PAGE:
So why are we so upset? Why has so much of our conversation shifted to our dissatisfaction? Con attendees have always bonded over the agony of lines the way Angelenos bond over talk of parking. But increasingly I hear people saying, even as the lengths to which we’re courted at the ball become more extravagant, that they “just weren’t feeling it this year” and that genuinely had a negative impact on their enjoyment. And while I won’t deny that the lines have gotten pretty darn silly, it seems like there’s more to it than that.
Have we been so accustomed to the underdog tale that we don’t know what to do when we win the championship? Did we need the adrenalin rush of the secret club? I don’t think this is happening just in regards to conventions, but in fandom cultures as a whole. We have unprecedented access to each other, to creators, to work, to merchandise. It should be our Golden Age. But it’s not reading that way. We’re struggling to maintain the positivity of our communities.
Don’t get me wrong, geek culture has leagues to go still, primarily in its inclusivity in media, criticism, and fandom. There will always be new stories to tell and new people to discover. But fundamentally, maybe geek culture has arrived at the same problem as modern society; what do we do when it’s not just about – metaphorically – survival? When the t-shirts are plentiful and we can devour content nearly as often as we could ever dream? Geek culture in particular may be ill-equipped to cope with success. It’s not that kids on the playground aren’t still going to push other kids down because of their lunchbox. They’ll find a reason. But we’re not children anymore, and we’re not on the playground, and I’m not sure we know how to see ourselves if we’re not that bullied kid.
There is no wrong way to be in a fandom (barring actively hurting others). But we DO have to constantly re-examine what it means, for us as individuals. Ask yourself: if you find that the thing ceases to be fulfilling, is it the thing? Or could it be you?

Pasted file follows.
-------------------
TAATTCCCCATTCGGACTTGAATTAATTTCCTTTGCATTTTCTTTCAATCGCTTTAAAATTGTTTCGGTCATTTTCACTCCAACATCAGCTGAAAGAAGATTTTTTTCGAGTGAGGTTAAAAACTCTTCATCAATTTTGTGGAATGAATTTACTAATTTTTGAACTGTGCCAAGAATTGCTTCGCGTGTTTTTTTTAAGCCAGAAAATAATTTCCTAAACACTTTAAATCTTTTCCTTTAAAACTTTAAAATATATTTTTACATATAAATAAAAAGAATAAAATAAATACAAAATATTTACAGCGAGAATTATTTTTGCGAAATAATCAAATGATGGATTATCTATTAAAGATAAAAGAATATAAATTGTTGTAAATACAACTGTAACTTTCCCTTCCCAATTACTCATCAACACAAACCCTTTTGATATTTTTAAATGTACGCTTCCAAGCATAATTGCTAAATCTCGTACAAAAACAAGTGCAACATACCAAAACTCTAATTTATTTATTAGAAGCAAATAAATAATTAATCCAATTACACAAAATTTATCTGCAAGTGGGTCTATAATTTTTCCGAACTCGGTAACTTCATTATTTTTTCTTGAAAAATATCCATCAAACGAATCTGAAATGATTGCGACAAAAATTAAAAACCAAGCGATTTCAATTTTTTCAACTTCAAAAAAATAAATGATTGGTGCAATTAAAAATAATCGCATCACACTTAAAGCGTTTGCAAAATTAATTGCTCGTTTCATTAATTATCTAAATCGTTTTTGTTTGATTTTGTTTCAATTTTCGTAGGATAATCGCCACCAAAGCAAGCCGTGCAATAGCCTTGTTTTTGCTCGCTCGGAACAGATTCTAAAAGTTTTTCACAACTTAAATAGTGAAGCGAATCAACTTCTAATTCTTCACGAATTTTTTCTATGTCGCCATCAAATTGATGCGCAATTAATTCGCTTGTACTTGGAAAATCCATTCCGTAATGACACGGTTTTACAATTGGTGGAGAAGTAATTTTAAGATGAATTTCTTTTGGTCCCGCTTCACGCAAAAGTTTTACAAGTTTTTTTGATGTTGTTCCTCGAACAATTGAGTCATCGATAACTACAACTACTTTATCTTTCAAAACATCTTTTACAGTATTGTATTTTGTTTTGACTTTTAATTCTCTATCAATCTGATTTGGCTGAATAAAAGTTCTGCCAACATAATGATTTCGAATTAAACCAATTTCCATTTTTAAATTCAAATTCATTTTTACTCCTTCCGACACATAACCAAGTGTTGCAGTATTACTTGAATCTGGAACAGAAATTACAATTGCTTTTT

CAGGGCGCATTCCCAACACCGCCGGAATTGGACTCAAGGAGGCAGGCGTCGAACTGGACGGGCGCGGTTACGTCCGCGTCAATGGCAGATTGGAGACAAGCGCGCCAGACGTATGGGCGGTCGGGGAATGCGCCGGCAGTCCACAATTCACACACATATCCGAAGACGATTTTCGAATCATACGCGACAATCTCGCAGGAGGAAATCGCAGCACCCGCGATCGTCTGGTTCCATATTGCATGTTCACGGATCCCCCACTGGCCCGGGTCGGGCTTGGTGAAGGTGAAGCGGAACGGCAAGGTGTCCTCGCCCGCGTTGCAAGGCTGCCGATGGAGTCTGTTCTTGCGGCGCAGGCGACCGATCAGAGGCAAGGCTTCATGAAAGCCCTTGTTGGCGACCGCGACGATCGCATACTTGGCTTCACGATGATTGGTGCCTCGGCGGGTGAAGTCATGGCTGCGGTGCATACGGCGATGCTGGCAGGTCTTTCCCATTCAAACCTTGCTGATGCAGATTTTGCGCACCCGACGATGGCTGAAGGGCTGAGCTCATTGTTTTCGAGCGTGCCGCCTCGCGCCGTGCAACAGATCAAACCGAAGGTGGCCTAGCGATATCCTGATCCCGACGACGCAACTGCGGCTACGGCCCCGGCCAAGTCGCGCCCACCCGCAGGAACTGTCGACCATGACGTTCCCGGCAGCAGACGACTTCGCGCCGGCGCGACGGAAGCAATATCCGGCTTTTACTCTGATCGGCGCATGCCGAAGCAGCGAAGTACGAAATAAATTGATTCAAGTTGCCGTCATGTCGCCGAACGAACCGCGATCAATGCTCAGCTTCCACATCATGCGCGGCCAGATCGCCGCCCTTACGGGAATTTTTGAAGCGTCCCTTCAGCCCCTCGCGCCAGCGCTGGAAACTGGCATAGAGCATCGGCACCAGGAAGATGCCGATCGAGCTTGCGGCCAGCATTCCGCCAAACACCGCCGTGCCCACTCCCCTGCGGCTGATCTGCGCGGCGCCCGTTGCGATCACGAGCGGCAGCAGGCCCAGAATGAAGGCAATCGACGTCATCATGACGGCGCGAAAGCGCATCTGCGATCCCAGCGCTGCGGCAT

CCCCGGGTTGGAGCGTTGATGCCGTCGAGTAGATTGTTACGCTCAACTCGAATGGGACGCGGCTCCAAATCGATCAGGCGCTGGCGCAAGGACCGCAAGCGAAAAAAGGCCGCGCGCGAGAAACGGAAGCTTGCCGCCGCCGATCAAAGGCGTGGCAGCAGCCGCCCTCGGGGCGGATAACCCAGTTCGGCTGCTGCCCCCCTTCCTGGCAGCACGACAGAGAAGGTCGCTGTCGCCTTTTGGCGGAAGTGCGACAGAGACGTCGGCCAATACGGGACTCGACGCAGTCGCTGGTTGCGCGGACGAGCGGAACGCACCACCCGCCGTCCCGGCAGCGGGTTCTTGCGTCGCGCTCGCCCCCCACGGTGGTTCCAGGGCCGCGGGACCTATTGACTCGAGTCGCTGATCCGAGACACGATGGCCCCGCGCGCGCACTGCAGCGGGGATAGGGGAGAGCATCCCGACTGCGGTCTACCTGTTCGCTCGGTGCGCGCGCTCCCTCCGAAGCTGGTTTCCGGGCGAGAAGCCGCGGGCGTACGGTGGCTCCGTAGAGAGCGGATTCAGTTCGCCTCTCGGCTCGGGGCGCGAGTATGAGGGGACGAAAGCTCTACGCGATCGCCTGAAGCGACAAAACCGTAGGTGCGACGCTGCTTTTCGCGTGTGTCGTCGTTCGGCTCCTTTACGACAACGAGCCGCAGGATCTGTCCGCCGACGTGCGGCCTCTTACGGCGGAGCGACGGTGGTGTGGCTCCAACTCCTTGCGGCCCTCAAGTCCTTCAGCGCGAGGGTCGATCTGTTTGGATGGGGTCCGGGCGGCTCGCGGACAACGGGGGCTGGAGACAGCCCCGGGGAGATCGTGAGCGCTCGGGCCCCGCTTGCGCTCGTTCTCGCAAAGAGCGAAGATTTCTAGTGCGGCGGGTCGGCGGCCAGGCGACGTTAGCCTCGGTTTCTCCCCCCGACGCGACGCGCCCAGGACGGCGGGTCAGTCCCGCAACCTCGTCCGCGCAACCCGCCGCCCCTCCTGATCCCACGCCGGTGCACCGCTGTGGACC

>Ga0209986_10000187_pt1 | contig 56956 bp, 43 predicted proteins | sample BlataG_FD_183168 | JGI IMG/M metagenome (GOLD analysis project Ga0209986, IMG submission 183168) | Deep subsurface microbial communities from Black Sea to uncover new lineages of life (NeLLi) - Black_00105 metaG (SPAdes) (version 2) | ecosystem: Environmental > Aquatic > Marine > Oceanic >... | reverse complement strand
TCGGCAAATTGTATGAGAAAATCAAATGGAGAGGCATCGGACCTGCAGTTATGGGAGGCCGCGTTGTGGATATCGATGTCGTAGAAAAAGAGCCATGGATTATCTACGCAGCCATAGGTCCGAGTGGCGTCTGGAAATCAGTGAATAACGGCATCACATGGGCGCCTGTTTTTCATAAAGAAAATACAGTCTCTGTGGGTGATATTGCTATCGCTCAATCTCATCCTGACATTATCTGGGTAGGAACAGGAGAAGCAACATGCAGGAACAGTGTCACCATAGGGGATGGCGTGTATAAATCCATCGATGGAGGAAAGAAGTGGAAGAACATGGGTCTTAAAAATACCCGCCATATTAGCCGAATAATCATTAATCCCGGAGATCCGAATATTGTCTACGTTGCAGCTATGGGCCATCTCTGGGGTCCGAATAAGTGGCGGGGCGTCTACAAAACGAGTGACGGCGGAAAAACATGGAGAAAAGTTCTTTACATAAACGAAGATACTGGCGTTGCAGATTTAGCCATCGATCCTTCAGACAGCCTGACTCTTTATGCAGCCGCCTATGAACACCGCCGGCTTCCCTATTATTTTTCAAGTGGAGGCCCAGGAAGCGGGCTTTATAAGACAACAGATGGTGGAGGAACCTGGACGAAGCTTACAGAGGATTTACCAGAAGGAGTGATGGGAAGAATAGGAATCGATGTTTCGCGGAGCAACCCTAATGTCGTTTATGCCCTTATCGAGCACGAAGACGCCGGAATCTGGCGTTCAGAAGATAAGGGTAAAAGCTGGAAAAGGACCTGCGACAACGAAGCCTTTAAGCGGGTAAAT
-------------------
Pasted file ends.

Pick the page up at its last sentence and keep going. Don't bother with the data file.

Back to that funny feeling I had (at first) at Comic-con this year. I’ve never been a vendor, or a panelist, or a guest at Comic-con. But I realized after much reflection this year that my Comic-con already peaked, two years ago in 2015. It wasn’t an ideal year for me on the surface; all my friends had Preview Night and I didn’t, I’d just had major surgery and I spent a fair portion of the con in the room. I was stressed and barely saw friends. I had a project that I put a lot of my heart into and I was afraid – maybe certain – that it was going to backfire. I don’t like to talk about it, because the entire point was about the community, and that seems defeated by any whiff of individual responsibility. But I can tell you that it did not fail, taking me entirely by surprise, and I say with as little ego as possible that it will likely be the best thing I ever do. More than a lucky break getting into a signing with an idol, more than running through the streets after crazy ARG prizes. Because I didn’t do it for myself (it was always undertaken with the intent of anonymity). I can’t imagine what I could take from Comic-con that would be more than that. No souvenir bag or Fox poster tube can ever contain that feeling.
And, I think, it was fundamentally about the best parts of Comic-con. It was not something I would’ve done, or thought of, anywhere else; and it couldn’t have been pulled off without the community. It was inspired by the feeling of bringing people together in a massive, dark room like the climax of a pilgrimage. That was what blew me away at my first SDCC, and kept me coming back, no matter how hard it’s gotten. For a few minutes, maybe everyone in that room no longer felt as if the con was a fight they were in with each other, one that they didn’t know if they could win, with a prize they didn’t know if they could really carry with them. If Comic-con has any profound, genuinely meaningful joy it has to be in the power of knowing with certainty, even briefly, that you’re sharing some precious corner of your heart with other humans. I think that’s all anyone really wants, in the long run. To not feel alone. It’s why we build communities, even on the backs of the most apparently frivolous and ephemeral things. We build kingdoms in air to not be alone.